Although DWI cases are frequently associated with blood-alcohol and field sobriety tests, neither of these things are absolutely necessary before a police officer can arrest you on suspicion of drunk driving. The officer only needs “probable cause” to arrest. And in many cases, such cause may be the result of the officer’s observations of a DWI suspect, even before any formal testing takes place.
Court Rules Warrantless Blood Search a “Harmless Error,” Affirms Felony DWI Conviction
Consider this recent DWI case from Waco. A local sheriff’s deputy observed the defendant’s pickup truck driving erratically on the highway. Specifically, the deputy said the truck “almost struck an oncoming SUV,” and based on this assumed the driver was “intoxicated or under the influence of something.” The deputy called his dispatcher for backup.
In the meantime the deputy, who was in a personal vehicle, continued to follow the defendant’s movements. The deputy said the truck “would speed up, slow down, go to the right almost in the ditch, back across to the southbound lane, speed up, slow down,” and so forth. The requested backup arrived shortly thereafter, and another officer stopped the defendant.
The officer testified in court that “there was a strong odor of some sort of alcoholic beverage coming from the vehicle and that [the defendant] had bloodshot eyes.” The officer also noticed the defendant’s clothes were “kind of messed up” and that he “kind of stumbled” when walking around outside of the truck. The officer then administered a field sobriety test, which the defendant failed. Based on this–and the deputy’s earlier reports of erratic driving–the officer decided to arrest the defendant.
Once in custody, the defendant refused to submit to a blood-alcohol test. The officer then drew a blood sample anyways without first obtaining a warrant. This evidence was subsequently introduced at the defendant’s trial.
A jury convicted the defendant, who had two prior drunk driving convictions, of felony DWI. Although the jury assessed a 10-year prison term, it recommended a suspended sentence with community supervision (probation). The judge agreed, suspending all but 180 days of the jail sentence.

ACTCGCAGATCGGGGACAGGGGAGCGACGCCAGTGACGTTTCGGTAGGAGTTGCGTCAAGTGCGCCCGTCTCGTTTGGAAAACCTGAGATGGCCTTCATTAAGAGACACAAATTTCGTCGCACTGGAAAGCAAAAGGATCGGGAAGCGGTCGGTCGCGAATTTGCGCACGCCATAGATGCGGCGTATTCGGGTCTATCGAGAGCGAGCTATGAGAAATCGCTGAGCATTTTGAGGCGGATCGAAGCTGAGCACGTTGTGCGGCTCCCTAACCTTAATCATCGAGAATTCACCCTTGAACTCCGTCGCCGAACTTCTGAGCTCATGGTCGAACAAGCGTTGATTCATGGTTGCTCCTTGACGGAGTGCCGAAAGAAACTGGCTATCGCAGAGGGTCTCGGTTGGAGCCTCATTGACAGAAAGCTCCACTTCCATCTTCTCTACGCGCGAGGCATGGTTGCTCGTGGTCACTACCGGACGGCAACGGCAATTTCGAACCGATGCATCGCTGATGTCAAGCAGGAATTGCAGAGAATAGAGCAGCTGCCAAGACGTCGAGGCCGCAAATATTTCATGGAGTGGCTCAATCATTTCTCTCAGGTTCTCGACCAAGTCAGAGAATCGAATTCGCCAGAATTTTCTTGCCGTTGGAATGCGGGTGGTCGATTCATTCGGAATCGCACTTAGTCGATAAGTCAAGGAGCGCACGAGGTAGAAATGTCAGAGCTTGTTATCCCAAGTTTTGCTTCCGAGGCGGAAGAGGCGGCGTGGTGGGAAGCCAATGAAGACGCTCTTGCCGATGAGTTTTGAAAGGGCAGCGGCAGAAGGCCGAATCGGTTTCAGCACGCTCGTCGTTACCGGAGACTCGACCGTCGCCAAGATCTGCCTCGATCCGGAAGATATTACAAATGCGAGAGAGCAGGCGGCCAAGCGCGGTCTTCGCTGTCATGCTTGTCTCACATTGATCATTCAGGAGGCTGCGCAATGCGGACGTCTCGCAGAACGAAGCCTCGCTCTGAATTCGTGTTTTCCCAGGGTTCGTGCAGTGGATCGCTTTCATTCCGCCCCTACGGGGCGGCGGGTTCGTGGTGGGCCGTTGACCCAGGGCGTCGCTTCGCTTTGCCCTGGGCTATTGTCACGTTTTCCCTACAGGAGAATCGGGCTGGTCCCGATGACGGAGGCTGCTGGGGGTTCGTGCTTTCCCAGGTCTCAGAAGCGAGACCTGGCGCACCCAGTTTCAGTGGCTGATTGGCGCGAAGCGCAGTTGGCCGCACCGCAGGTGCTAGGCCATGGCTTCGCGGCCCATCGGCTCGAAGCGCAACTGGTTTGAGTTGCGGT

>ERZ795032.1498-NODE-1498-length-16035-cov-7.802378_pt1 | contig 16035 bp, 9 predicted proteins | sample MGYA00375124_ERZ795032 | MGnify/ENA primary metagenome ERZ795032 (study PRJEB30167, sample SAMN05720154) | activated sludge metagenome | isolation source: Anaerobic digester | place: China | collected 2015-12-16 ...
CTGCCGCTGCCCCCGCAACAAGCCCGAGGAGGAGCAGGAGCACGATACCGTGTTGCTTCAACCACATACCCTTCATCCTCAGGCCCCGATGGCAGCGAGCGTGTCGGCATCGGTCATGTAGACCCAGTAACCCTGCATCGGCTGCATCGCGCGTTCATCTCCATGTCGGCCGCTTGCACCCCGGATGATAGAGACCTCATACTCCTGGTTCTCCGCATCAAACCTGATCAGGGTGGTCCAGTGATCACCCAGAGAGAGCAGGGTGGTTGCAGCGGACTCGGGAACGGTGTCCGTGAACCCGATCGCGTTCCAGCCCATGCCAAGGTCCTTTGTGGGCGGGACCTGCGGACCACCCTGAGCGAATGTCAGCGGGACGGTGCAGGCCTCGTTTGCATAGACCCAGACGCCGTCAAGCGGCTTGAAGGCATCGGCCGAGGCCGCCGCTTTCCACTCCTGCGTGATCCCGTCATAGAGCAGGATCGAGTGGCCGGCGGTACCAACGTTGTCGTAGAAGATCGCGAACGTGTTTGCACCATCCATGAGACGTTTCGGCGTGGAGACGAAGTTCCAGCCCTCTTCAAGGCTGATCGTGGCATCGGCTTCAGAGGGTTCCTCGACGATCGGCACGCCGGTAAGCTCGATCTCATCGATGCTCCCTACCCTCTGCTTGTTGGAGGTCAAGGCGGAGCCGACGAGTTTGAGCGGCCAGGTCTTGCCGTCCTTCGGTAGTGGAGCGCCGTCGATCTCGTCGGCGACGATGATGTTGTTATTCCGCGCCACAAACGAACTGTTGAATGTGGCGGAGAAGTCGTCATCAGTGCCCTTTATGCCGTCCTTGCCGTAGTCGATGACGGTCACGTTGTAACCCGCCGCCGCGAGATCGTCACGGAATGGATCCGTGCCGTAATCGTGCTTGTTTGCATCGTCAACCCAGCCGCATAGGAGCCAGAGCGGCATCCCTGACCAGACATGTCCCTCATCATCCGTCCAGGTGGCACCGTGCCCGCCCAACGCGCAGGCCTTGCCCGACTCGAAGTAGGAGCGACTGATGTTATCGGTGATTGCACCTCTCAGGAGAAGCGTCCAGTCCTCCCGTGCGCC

On appeal, the defendant argued the trial judge erred in not suppressing the results of the warrantless blood test. The Texas 10th District Court of Appeals held that even if the blood test did violate the defendant’s constitutional rights, it was a “harmless error” that did not prejudice the jury’s verdict. “Although the blood evidence was an integral part of the trial,” the Court observed, “having been introduced by an expert witness and argued at closing, it was not the only evidence that supported [the defendant’s] conviction.” Indeed, the testimony of the two police officers was more than enough to establish the defendant’s guilt “beyond a reasonable doubt.” And given the jury did not throw the book at the defendant–instead recommending probation–the appeals court said the admission of the blood evidence was not prejudicial.
Get Help From a Galveston DWI Lawyer Today
In a drunk driving case, every detail matters. Everything a police officer sees–and anything you tell them–may serve as evidence against you in court. This is why you need to contact a qualified Houston DWI defense attorney if you have been arrested and charged with any kind of drunk driving offense. Call the Law Offices of Tad Nelson & Associates at (281) 280-0100 in League City if you need to speak with a lawyer right away.